- This study compared the efficacy of four MRI methods in staging liver fibrosis in an animal model of nonalcoholic steatohepatitis and evaluating response to diet reversal and an experimental drug, elafibranor
- The methods included two state-of-the-art techniques, magnetic resonance elastography and native T1 mapping, and two molecular imaging techniques, molecular MRI of fibrogenesis with the probe Gd-Hyd and imaging type I collagen with the probe EP-3533
- Compared to the state of the art, the Mass General-developed molecular imaging techniques better detected early stage liver fibrosis, offered more accurate disease staging and demonstrated improved performance in noninvasively measuring treatment response
Nonalcoholic steatohepatitis (NASH) is a common form of chronic liver disease whose worldwide prevalence is growing due to increasing incidences of diabetes and obesity in the U.S. and elsewhere. Liver fibrosis is one of the primary attributes of chronic liver disease, which tends to progress over time. The presence and severity of fibrosis are the main prognostic factors for clinical outcomes such as cirrhosis, primary liver cancer or liver failure in patients with NASH. Therefore, accurate differentiation of liver fibrosis stages is crucial.
Liver biopsy is currently the gold standard for detection and staging of liver fibrosis. However, biopsy is an invasive technique with the attendant risks of complications and cannot be performed serially. Noninvasive alternatives have been reported but these also have their limitations.
Peter Caravan, PhD, co-director of the Martinos Center for Biomedical Imaging at Massachusetts General Hospital, and Iris Y. Zhou, PhD, researcher in the center, and and colleagues are working to identify molecular imaging methods that can overcome these limitations. In a study recently reported in Radiology, they compared two such methods they are developing with another two noninvasive techniques that represent the current state of the art.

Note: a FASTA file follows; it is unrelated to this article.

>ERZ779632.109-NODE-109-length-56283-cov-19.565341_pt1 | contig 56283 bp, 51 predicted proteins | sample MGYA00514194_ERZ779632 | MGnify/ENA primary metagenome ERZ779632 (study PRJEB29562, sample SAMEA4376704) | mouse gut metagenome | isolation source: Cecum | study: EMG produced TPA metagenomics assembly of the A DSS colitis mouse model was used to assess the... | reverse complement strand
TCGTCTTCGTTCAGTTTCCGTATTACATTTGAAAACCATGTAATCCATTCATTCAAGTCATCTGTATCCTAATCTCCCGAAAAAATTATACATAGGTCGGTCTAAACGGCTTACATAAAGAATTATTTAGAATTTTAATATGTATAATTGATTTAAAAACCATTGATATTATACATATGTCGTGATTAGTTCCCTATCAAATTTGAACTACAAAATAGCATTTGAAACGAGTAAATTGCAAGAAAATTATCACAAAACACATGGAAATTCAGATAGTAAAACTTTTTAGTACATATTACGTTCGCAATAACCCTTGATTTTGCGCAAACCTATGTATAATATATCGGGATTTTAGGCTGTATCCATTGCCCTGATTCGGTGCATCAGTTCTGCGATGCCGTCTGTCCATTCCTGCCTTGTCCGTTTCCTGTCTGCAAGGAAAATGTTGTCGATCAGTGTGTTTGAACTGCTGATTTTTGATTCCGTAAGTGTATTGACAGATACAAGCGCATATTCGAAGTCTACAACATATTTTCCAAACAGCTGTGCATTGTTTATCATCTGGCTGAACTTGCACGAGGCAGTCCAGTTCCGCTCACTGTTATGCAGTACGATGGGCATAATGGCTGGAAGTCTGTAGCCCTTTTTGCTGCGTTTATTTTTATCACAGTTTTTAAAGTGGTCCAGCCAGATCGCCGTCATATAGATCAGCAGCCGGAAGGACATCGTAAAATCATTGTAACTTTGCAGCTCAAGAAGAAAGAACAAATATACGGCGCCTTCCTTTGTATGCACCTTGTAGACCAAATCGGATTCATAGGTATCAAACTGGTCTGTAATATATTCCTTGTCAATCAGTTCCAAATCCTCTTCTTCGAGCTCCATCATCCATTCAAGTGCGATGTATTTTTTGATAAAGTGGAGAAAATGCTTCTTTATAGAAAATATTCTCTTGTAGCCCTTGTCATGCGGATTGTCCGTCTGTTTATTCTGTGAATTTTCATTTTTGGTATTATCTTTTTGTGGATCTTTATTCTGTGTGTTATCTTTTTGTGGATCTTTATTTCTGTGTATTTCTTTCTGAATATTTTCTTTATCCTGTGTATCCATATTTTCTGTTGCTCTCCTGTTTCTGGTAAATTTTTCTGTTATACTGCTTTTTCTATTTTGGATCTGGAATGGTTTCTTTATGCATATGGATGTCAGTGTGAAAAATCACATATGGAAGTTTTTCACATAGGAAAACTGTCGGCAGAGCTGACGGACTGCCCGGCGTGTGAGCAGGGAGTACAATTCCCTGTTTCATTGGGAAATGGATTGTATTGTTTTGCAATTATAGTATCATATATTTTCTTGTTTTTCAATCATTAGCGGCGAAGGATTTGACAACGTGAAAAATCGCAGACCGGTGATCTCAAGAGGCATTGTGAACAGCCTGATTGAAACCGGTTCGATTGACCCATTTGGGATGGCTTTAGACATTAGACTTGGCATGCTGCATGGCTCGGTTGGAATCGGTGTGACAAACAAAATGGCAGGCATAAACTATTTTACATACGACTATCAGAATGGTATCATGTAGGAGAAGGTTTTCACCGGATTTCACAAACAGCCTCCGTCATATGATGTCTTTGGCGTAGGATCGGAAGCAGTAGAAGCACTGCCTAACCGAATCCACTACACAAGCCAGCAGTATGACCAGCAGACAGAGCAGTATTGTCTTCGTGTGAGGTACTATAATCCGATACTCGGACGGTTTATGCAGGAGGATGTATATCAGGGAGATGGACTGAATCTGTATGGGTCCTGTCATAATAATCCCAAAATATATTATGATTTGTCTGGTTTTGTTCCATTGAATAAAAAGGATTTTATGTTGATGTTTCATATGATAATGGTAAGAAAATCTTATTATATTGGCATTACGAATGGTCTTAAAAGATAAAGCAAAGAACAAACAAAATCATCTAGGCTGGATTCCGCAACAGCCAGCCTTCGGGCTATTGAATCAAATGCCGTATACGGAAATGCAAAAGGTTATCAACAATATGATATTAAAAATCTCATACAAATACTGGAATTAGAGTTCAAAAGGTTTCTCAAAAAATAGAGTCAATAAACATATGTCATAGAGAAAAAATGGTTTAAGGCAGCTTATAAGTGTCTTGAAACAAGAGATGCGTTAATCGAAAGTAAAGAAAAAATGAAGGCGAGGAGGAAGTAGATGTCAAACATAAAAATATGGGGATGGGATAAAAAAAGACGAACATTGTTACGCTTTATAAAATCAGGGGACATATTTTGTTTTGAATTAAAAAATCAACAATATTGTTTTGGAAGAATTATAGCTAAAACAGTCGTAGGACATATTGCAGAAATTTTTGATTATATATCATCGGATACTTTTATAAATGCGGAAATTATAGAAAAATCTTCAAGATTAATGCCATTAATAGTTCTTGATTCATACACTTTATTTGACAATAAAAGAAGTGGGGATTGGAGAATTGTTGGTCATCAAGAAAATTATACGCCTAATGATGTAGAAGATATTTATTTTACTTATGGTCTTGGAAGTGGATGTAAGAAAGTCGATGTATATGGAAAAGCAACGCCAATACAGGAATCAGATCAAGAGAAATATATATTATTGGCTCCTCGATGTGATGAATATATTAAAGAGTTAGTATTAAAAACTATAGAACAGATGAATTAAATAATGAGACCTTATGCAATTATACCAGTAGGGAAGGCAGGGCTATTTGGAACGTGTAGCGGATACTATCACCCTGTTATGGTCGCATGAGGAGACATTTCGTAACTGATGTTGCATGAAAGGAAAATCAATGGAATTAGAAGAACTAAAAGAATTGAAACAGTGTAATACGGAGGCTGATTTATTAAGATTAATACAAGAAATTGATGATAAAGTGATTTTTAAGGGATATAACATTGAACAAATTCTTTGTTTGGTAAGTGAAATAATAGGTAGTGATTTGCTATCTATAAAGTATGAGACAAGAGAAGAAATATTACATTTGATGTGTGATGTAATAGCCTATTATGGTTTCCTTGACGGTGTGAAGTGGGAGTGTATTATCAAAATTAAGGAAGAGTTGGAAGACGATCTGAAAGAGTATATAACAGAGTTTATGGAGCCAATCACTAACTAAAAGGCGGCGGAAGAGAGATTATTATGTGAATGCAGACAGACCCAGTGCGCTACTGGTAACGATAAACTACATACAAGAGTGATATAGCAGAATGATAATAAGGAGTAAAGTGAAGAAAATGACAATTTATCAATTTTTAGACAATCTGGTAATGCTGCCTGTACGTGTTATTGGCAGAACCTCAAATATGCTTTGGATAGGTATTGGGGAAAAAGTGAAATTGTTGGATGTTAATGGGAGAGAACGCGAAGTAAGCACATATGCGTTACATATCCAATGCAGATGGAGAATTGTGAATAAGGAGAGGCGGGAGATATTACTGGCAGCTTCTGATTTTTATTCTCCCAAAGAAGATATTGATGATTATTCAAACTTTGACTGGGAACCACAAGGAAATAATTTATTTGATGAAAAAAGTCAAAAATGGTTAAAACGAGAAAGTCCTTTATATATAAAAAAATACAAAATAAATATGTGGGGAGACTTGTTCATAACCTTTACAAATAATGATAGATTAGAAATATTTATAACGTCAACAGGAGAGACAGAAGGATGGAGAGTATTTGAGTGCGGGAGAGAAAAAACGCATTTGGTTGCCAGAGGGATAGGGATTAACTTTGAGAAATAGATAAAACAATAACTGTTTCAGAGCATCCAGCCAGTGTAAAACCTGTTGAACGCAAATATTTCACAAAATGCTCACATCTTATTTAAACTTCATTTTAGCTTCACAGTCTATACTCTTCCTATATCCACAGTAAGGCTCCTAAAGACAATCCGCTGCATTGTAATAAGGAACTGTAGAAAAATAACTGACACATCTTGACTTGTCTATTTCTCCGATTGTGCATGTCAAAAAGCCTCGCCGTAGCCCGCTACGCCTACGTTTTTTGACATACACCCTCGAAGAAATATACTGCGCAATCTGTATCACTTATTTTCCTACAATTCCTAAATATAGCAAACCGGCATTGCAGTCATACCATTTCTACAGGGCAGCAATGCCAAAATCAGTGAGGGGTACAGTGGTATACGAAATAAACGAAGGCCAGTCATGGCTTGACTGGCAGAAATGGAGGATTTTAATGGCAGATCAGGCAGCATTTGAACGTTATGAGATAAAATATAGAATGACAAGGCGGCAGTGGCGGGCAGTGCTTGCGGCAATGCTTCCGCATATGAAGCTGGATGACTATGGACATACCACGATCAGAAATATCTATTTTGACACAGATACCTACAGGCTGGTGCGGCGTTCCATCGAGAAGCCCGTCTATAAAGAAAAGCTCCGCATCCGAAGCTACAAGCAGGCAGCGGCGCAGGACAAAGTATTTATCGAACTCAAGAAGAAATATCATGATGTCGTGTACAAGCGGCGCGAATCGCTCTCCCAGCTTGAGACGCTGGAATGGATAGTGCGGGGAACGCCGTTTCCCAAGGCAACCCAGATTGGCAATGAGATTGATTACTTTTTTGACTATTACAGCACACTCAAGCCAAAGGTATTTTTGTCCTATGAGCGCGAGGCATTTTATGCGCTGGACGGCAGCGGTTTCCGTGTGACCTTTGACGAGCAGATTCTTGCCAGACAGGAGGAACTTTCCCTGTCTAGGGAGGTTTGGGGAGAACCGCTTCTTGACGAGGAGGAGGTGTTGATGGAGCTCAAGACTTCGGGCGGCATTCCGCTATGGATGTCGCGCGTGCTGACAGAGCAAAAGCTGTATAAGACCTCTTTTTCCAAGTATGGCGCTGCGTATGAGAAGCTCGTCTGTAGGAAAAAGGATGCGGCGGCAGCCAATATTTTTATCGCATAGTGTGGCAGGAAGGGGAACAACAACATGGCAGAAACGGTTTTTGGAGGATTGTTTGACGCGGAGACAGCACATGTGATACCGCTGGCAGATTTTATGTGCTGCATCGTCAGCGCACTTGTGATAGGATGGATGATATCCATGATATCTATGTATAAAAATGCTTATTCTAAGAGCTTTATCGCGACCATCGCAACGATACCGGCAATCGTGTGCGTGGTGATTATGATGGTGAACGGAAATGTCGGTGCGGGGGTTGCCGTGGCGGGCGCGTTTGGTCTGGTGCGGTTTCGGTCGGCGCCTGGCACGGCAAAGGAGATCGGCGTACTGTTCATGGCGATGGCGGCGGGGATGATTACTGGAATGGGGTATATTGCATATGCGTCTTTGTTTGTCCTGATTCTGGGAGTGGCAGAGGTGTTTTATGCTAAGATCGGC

Six groups and a total of 66 rats were studied. One group served as a control, one was fed standard chow for nine weeks, and four groups were fed a choline-deficient, L-amino acid–defined, high-fat diet for six or nine weeks, which was verified to induce liver fibrosis and steatosis.
One group on the high-fat diet was then switched to standard chow and another was given elafibranor, a drug currently in phase 3 trials for treatment of NASH.
Four MRI techniques were used to stage fibrosis and evaluate response to treatment. The two representing the state of the art were:
- MR elastography, which assesses the tissue stiffness that increases exponentially with advancing fibrosis
- Native liver T1 measurement
The two under development by the Mass General researchers were:
- Molecular MRI with the EP-3533 probe, which targets type I collagen accumulation, the dominant protein associated with fibrosis
- Molecular MRI with the Gd-Hyd probe, which binds to oxidized collagen, a marker of disease activity (fibrogenesis)
The researchers performed receiver operating characteristic analysis to evaluate the ability of each technique to distinguish fibrotic livers from nonfibrotic livers and compared each result to histopathological analysis of the liver. In this type of analysis an area under the curve (AUC) of 1 represents a perfect test while 0.5 indicates the test is no better than chance. The Mass General-developed collagen-targeted MRI with EP-3533 performed best for the sensitive detection of early disease with an AUC of 0.95 compared to 0.65 for MR elastography.
For discriminating advanced fibrosis from no or moderate fibrosis, again the Mass General-developed techniques performed better. The AUC was 0.96 for Gd-Hyd and 0.86 for EP-3533 compared to 0.84 for MR elastography.
The researchers found that the native T1 mapping technique was actually a much better correlate of liver fat (steatosis) than of fibrosis.
Switching rats to standard chow resulted in resolved fibrosis and improved steatosis. Thirteen of 14 animals responded to elafibranor, which was associated with improved fibrosis compared with untreated animals but no reduction in steatosis. Native T1 mapping was only sensitive in detecting changes in steatosis. The other imaging methods detected reductions in fibrosis in response to diet reversal or to elafibranor treatment. However, overall, the Mass General-developed techniques performed slightly better. For example, Gd-Hyd-enhanced MRI of fibrogenesis was 92% accurate in distinguishing responders from nonresponders while MR elastography demonstrated 88% accuracy.
The molecular MRI methods being developed at Mass General may be valuable in identifying patients with early stage fibrosis where treatments to reverse fibrosis may be more effective than in patients with advanced disease. These imaging methods may also be useful to select patients who would benefit from new therapies for NASH and to provide biopsy-free monitoring of whether these treatments are effective or if a different course of treatment is needed.
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